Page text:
Friday, 7 November 2014

Why I like Haskell

I would say I'm comfortable with a few languages, Java, C++, C and Haskell. The reason I prefer Haskell to the others is for the following reasons.

To me, Haskell is a better software product. The interface offered by the language is much cleaner. For example, using some of the abstractions in C and C++ correctly requires an understanding of their implementation. For Haskell, the only properties we care about are those needed to define the abstraction (mostly)

The language constructs in imperative languages seem less powerful. For example control flow structures like if statements, loops and exceptions are hard-coded into the language, supported by syntax. In a functional language, we can create these control flow structures using functions and manipulate them as first class values.

The abstractions commonly used in functional programming are very powerful. Although they aren't a property of it, the Functor, Monoid, Applicative and Monad abstractions are extremely powerful and general. They provide a framework to manipulate data very rigorously. Using this framework ensures correctness for achieving the particular task. 

Speaking of abstractions, types are of course absolutely awesome. They provide the best abstraction yet. Some types perfectly describe their implementation counterpart and much more succinctly. In fact parametricity will guarantee certain theorems hold which is very nice to have and nigh impossible in real-world Java and C++ systems.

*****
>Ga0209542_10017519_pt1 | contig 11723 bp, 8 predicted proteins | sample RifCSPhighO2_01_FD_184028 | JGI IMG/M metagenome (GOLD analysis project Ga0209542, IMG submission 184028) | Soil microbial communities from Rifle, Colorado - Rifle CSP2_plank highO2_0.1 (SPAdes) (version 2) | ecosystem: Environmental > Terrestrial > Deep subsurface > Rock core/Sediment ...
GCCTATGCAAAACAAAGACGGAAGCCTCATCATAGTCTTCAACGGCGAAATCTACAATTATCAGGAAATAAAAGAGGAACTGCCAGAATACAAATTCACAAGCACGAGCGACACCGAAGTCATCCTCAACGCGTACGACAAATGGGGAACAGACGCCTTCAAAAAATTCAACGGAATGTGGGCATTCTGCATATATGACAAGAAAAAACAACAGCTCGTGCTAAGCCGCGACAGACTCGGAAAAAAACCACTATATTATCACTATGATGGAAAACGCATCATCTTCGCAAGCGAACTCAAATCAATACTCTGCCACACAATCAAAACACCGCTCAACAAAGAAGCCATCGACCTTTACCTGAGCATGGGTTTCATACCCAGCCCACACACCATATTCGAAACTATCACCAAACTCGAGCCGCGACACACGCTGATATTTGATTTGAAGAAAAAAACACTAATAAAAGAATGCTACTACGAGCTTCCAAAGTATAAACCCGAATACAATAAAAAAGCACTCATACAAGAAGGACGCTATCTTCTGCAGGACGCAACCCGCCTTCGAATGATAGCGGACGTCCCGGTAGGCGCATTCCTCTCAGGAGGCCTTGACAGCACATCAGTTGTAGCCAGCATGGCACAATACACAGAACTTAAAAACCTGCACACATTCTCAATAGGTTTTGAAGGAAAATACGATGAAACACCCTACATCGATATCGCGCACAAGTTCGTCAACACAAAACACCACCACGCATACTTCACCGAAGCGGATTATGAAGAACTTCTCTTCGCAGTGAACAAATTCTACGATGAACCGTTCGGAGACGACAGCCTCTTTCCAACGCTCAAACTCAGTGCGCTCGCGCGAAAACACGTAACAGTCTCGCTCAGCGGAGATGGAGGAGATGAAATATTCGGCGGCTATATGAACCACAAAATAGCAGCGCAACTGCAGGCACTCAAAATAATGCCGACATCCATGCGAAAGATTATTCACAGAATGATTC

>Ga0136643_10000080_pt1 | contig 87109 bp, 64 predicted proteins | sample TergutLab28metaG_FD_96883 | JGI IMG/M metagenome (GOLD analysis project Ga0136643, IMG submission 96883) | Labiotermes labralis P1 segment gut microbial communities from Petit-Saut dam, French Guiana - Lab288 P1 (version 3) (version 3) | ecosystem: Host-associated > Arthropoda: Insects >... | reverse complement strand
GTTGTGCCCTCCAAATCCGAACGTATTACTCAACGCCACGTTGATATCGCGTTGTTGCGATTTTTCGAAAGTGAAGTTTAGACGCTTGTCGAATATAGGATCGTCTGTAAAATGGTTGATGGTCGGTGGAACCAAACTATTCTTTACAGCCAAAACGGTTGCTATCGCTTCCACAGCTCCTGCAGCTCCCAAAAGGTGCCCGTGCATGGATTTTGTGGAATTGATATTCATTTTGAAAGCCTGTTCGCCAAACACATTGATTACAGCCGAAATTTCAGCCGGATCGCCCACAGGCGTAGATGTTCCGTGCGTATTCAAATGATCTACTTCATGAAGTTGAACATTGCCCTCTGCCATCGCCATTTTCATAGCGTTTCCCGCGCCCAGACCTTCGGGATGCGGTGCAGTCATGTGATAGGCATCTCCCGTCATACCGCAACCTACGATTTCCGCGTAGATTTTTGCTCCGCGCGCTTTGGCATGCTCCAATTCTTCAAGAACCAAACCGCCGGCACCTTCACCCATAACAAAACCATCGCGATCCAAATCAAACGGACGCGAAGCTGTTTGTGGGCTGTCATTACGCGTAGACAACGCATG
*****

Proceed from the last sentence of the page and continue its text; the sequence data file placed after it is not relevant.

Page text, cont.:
Lets say we wanted to implement a function that removes duplicates.

removeDups :: Ord a => [a] -> [a]
removeDups = snd . foldl step (S.empty, [])
step (t, acc) a = if S.member a t
then (t, acc)
else (S.insert a t, acc ++ [a])

public static List<A> removeDups(List<A> inp){
HashSet<A> s = new HashSet<A>();
List<A> ans = new List<A>();
for(A a : inp){

The difference over here is that using the model for iteration through the 'iterate' function we separate out the logic for a single step allowing us to observe and preserve our invariants with greater clarity. The invariant here is that after processing the first i characters, the set contains entries of all distinct characters upto that point and the list is a subsequence of the original having the first occurrence of all distinct characters upto the ith index.  We don't have to worry about the edge cases of the string. The logic for collapsing a structure by accumulating the values through a left-right traversal has already been implemented.

In the real world though interfacing with the low level components is essential for performant code, which breaks the nice abstractions. Thats not really reflected over here though.

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